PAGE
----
"Another 8 Meg monster to buy for the memory muncher. The most impressive thing about this game is not its amazing graphics (and they are amazing), but the fact that it has a total of 28 different levels!"
- Martin Alessi, EGM's 1992 Video Game Buyer's Guide

"The only thing that annoys me is the sound, other than that a very good shooter."
- Bart, Mega Play March/April 1991

Space Invaders 91
4 megabits

This game was released as Space Invaders 90 in Japan. I guess Taito decided to take their sweet time in releasing it over here and ended up having to change the title!

Free glove? I'm there, dude!
Air Buster
4 megabits

Another entry in the long, long line of side-scrolling Genesis shooters. Still, Kaneko's advertisements for the game stated that you could send away for a free "video glove" with purchase, so at least their marketing department was cooking up some original ideas.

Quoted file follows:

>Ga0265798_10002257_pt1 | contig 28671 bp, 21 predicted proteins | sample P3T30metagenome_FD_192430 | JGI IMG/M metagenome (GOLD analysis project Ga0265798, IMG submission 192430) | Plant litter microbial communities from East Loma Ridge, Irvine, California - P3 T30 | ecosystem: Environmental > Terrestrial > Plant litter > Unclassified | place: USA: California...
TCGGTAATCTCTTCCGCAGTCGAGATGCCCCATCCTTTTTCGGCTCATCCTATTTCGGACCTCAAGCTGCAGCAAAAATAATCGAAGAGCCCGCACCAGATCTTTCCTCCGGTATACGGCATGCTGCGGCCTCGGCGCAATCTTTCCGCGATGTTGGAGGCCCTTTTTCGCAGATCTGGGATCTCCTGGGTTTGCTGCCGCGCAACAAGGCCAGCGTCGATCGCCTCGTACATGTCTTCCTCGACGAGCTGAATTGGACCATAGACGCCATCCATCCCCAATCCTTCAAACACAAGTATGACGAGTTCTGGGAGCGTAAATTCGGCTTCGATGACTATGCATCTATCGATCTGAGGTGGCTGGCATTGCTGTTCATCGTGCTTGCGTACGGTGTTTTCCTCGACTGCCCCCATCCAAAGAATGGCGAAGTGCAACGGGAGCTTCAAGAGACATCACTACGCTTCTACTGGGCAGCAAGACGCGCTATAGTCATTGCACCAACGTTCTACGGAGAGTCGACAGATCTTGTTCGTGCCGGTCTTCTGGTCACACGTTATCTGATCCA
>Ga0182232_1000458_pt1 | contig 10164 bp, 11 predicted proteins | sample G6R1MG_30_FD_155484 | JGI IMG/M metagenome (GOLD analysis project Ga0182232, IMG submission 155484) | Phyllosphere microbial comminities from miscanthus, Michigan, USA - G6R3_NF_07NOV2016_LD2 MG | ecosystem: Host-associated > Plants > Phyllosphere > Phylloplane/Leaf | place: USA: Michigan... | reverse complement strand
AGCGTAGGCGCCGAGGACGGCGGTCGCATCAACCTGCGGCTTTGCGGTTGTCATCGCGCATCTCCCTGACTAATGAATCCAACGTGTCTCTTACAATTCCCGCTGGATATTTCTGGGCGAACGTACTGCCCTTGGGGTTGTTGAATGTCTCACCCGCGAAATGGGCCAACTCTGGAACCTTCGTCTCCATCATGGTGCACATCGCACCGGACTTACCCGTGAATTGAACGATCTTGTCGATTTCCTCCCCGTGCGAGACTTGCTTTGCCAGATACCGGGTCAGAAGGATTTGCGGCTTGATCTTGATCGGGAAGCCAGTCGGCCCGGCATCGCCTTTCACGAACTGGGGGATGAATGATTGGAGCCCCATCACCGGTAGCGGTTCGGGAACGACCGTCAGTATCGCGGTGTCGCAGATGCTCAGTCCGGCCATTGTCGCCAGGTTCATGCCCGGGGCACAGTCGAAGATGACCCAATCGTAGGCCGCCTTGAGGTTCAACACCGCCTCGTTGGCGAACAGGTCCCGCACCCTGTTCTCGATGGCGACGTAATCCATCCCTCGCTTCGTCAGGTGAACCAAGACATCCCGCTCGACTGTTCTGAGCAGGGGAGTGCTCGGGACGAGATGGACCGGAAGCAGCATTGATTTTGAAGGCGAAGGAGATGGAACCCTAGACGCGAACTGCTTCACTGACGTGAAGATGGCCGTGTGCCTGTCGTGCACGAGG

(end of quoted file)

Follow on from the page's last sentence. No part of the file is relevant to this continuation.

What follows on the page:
Air Buster was also released for the TurboGrafx-16 system. No, I'm not sure which version was better :)

Wow! One whole screenshot of actual game-play!
4 megabits

I've never been big on puzzle games in general, so Junction never graced my Genesis library. Still, games like this helped keep the Genesis library as diverse as possible.

From the people who brought you Atomic Robo Kid...
Street Smart
4 megabits

Street Smart was a rather poorly received side-scrolling fighting game by Treco. It appears to have rightfully been forgotten in the wake of much better Genesis beat-em-ups like Streets of Rage. I suppose an argument could be made that Treco blazed the trail, though...

"Here's a game that tries to be Final Fight for the Genesis. It has a nice look and feel to it, but the diversity in the rounds and the opponents you face isn't great enough to keep it from becoming repetitive."
- Steve Harris, EGM July 1991